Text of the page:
1. What's the biggest lie you've ever told? Why? Would you tell the truth now, if you could?
2. Tell a story about something interesting (anything!) that happened to
you, but tell it in the form of an instruction manual (Step 1, Step 2,
Since I've been pretty much out of commission since the end of December and my days have been mostly spent sitting in a recliner with my foot elevated, not much of interest has happened. I'm currently doing physical therapy, but that's not interesting to anybody except me. And at this moment, I'm simply brain-dead about anything 'interesting.' So no to number 2.
As much as I despise liars now, I will confess to having told a few whoppers when I was much younger. No, really. I haven't done much lying for a long time. Perhaps I haven't revealed everything I know, to be sure, but that's not exactly a lie. (Is it?)
I can't really talk about the biggest lie because there are people still alive who don't know, and while I don't think they read this blog, I am not revealing those secrets. (And I'm still glad I told it. It was literally life-changing for me.)
One of the big lies I remember happened just after I got my driver's license at age 16. I was hot to drive by myself the mint green old (1950-something) Nash Rambler that was my mother's car. She'd gotten her license just months before I got mine, and the folks bought the Rambler because it was an automatic shift -- she hated the stick shift on our primary car as much as I did.
I finally got permission to drive my brother and myself to our Sunday night church youth group, but not until my parents had extracted a promise from me to 'Go straight to church and come straight home.' I vowed to do just that, totally excited to at last have wheels! WooHOO!
But. One of my closest friends needed a ride home, and I volunteered. I mean, what could happen? It wasn't too far out of our way, just a jog here and there, and then straight home. I assured her it would be fine. Jimmy, my brother, was fine with that.
No problem. We pulled into her gravel driveway, she hopped out, and then I took my foot off the brake momentarily. The passenger front door was still open a little since my brother had transferred into the front seat. And the edge of the door caught a sturdy tree that was near the edge of her driveway, wrenching it open with a loud screech of protesting metal.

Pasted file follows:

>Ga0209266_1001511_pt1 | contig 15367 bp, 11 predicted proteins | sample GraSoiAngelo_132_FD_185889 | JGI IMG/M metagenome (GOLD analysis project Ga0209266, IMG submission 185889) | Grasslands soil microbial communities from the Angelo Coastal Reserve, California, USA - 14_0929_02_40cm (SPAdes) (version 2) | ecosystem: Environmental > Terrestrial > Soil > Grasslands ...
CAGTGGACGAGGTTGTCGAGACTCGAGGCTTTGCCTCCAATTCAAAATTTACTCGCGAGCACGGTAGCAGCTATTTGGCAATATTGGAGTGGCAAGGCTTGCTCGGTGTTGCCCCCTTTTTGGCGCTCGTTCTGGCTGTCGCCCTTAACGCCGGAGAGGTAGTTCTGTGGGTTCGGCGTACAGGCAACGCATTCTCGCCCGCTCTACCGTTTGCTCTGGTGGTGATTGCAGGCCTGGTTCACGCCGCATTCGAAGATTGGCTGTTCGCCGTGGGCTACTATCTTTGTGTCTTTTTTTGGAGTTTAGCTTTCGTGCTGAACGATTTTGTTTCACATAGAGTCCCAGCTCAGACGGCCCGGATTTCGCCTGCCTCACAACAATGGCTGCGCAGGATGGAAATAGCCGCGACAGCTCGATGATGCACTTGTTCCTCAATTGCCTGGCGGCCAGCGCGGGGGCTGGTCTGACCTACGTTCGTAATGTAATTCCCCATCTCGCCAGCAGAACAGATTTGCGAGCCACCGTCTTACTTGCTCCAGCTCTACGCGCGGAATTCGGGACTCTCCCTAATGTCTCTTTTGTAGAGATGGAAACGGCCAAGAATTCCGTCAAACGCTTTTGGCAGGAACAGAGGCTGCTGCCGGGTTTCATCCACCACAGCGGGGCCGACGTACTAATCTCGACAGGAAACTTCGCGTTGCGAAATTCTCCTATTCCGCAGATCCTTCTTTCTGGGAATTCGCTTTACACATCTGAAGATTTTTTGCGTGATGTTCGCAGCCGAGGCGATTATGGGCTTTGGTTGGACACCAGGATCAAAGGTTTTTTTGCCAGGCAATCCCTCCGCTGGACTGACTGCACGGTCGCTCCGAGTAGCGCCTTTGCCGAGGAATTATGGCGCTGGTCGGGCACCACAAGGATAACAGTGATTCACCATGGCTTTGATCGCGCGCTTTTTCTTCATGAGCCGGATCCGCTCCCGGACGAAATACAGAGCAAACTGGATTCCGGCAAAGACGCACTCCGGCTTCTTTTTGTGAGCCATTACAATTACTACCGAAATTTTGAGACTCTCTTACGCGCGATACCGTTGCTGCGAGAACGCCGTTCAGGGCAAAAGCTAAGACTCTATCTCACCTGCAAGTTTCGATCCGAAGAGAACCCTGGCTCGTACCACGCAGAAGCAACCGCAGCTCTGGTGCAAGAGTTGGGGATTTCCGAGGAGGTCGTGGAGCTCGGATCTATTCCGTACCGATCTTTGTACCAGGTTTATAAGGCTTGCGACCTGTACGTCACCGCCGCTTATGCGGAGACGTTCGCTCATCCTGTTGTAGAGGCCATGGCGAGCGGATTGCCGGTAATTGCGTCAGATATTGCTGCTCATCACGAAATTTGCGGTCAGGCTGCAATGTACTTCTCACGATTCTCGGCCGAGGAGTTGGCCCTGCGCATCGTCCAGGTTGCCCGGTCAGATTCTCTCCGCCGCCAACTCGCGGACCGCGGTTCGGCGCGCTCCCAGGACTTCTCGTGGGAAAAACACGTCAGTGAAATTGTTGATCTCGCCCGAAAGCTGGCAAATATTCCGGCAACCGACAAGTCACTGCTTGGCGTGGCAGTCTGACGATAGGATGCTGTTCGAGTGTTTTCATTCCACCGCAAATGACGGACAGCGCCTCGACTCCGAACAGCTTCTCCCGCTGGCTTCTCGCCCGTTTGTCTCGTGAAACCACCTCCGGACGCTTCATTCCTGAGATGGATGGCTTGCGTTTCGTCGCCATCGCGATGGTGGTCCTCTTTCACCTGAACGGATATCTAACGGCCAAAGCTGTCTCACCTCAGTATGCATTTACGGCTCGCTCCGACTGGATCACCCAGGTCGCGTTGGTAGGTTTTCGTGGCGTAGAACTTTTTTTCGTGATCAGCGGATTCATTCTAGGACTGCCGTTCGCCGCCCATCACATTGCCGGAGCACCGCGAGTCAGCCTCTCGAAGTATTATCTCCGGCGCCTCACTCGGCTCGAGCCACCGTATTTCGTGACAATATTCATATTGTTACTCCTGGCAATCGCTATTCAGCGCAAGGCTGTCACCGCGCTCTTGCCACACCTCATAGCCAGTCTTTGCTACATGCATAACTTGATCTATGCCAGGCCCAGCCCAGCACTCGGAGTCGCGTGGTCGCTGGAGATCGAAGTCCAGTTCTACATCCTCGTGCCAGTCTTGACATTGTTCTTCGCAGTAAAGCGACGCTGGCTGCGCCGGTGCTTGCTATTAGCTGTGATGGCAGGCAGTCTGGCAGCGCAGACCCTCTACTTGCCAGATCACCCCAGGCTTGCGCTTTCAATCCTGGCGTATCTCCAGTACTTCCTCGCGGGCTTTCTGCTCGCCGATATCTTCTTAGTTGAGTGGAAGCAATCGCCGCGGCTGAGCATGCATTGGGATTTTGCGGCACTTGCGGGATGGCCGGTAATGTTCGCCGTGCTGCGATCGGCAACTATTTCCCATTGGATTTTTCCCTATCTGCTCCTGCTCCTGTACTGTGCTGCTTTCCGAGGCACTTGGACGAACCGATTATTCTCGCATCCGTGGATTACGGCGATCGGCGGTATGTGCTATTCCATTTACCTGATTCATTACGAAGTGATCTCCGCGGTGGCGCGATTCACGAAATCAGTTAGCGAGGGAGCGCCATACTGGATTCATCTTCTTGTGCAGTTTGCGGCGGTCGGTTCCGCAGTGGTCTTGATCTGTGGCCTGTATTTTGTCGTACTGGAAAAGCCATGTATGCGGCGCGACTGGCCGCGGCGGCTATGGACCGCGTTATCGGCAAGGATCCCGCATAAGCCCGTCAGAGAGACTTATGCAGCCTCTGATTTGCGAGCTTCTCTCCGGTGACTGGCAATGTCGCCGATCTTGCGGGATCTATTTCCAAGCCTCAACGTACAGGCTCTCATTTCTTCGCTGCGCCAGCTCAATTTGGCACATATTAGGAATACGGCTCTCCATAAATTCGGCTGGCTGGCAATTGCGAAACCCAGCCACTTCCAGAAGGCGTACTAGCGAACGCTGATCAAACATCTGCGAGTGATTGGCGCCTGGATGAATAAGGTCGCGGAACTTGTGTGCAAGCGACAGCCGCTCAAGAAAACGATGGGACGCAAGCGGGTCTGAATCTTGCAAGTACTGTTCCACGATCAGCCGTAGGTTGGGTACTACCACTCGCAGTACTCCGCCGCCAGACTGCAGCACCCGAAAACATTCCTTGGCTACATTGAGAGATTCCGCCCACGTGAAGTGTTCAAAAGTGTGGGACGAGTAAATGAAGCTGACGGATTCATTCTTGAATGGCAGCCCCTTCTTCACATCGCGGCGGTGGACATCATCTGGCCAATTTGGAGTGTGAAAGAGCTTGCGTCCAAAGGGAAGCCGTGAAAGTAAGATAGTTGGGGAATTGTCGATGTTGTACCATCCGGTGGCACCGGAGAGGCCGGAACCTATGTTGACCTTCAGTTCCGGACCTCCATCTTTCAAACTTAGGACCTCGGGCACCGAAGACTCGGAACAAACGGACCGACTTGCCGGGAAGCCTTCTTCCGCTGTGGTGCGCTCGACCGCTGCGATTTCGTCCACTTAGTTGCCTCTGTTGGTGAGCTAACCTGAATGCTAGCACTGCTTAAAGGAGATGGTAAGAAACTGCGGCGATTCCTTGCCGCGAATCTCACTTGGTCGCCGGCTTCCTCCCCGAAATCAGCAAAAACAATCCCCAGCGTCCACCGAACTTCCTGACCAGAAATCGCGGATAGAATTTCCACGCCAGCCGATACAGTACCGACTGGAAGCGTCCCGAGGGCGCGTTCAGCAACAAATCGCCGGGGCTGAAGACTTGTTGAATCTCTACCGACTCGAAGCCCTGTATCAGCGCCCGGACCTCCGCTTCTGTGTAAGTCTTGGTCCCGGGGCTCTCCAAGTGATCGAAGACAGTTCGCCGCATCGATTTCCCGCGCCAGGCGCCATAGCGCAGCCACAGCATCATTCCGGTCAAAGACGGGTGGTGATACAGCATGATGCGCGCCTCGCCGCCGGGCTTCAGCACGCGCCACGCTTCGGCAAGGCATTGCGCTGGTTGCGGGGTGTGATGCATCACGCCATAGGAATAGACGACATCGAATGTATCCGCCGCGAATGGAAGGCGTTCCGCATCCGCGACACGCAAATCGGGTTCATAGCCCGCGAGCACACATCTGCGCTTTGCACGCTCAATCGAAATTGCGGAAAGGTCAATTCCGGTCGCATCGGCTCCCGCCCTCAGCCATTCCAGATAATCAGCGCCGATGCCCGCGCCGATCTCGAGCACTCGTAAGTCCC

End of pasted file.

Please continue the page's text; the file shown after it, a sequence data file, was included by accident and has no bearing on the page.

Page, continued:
Oh. My. God.
I knew I would never be allowed to drive again. I would be grounded for life. It was going to be expensive. And I had disobeyed my parents' explicit orders. (I was a very obedient child, I must say, pretty much always doing what was expected of me. At least at that point...)
Jimmy and Carol Ann and I put our heads together -- theirs being much cooler than my panic-stricken one -- and came up with a story. There were concrete half posts interspersed throughout the church parking lot. We decided that I had backed a little too close to one of them and Jimmy had not yet closed the door all the way and it just caught the edge and bent it. Right? Right.
The door wasn't hanging off the hinge, but it didn't close all the way either, and Jimmy hung onto it to keep it more or less closed all the way home. Tearfully I explained to my folks what had happened AT CHURCH and how sorry I was, and he backed me up, straight-faced and solemn.
If they didn't quite buy the story, I didn't hear about it. Carol Ann never said a word. And my brother and I have never talked about the big lie we conspired to tell our parents so many years ago.
Would I tell the truth now? Uh. Probably not. The car was fixed and as I recall wasn't a big expense but more of a big inconvenience. We were allowed to drive to church by ourselves at least occasionally. But I never again deviated from the 'straight to church, straight home' instructions. I knew I'd gotten away with it once, but was sure it would never happen again.